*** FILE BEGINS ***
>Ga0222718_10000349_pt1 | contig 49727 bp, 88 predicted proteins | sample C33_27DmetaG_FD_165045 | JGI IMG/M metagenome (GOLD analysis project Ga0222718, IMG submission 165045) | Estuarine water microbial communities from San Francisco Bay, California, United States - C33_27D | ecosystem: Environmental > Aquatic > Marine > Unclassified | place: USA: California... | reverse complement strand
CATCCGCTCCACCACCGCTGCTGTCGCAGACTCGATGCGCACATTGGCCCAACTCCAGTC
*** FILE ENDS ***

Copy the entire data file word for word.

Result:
>Ga0222718_10000349_pt1 | contig 49727 bp, 88 predicted proteins | sample C33_27DmetaG_FD_165045 | JGI IMG/M metagenome (GOLD analysis project Ga0222718, IMG submission 165045) | Estuarine water microbial communities from San Francisco Bay, California, United States - C33_27D | ecosystem: Environmental > Aquatic > Marine > Unclassified | place: USA: California... | reverse complement strand
CATCCGCTCCACCACCGCTGCTGTCGCAGACTCGATGCGCACATTGGCCCAACTCCAGTC